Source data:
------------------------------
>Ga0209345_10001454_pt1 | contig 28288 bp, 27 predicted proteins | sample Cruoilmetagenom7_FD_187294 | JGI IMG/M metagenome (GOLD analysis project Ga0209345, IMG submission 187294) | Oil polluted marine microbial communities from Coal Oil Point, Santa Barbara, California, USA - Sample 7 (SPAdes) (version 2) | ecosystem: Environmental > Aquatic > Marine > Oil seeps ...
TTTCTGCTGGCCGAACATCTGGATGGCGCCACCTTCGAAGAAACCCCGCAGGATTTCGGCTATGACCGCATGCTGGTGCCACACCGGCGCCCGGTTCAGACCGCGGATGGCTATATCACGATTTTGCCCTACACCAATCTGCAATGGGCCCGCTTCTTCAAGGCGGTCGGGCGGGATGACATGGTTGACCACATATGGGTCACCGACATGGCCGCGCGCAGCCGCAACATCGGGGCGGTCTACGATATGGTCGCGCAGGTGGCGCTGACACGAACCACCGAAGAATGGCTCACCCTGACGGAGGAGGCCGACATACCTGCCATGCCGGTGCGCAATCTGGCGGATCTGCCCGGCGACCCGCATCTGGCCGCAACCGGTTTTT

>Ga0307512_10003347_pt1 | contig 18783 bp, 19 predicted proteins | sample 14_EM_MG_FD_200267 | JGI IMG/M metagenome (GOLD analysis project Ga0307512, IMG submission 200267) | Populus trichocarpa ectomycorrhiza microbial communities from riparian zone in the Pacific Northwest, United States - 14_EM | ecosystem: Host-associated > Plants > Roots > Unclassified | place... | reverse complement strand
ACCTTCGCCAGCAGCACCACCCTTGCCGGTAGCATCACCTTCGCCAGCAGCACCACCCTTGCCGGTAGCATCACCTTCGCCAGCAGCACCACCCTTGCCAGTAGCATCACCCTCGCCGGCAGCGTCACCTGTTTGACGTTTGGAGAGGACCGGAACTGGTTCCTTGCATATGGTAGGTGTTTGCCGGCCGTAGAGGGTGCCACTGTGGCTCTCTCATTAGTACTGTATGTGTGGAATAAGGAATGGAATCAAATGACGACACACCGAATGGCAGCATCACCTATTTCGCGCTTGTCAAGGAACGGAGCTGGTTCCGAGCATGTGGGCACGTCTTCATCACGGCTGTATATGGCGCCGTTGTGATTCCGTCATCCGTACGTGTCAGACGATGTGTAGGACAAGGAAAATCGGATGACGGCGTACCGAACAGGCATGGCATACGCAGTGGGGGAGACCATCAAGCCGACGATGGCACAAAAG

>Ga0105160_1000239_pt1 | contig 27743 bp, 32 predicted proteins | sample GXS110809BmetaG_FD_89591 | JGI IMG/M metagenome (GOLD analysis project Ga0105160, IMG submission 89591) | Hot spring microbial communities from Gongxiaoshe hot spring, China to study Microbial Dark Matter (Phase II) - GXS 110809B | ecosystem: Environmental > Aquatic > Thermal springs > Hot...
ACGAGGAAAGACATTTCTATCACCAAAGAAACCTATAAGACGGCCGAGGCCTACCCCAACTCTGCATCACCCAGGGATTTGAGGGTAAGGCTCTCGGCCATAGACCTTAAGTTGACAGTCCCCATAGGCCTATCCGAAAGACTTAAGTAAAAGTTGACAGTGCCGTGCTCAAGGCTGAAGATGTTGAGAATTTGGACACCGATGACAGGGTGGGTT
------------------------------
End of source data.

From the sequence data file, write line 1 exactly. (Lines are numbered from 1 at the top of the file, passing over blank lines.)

>Ga0209345_10001454_pt1 | contig 28288 bp, 27 predicted proteins | sample Cruoilmetagenom7_FD_187294 | JGI IMG/M metagenome (GOLD analysis project Ga0209345, IMG submission 187294) | Oil polluted marine microbial communities from Coal Oil Point, Santa Barbara, California, USA - Sample 7 (SPAdes) (version 2) | ecosystem: Environmental > Aquatic > Marine > Oil seeps ...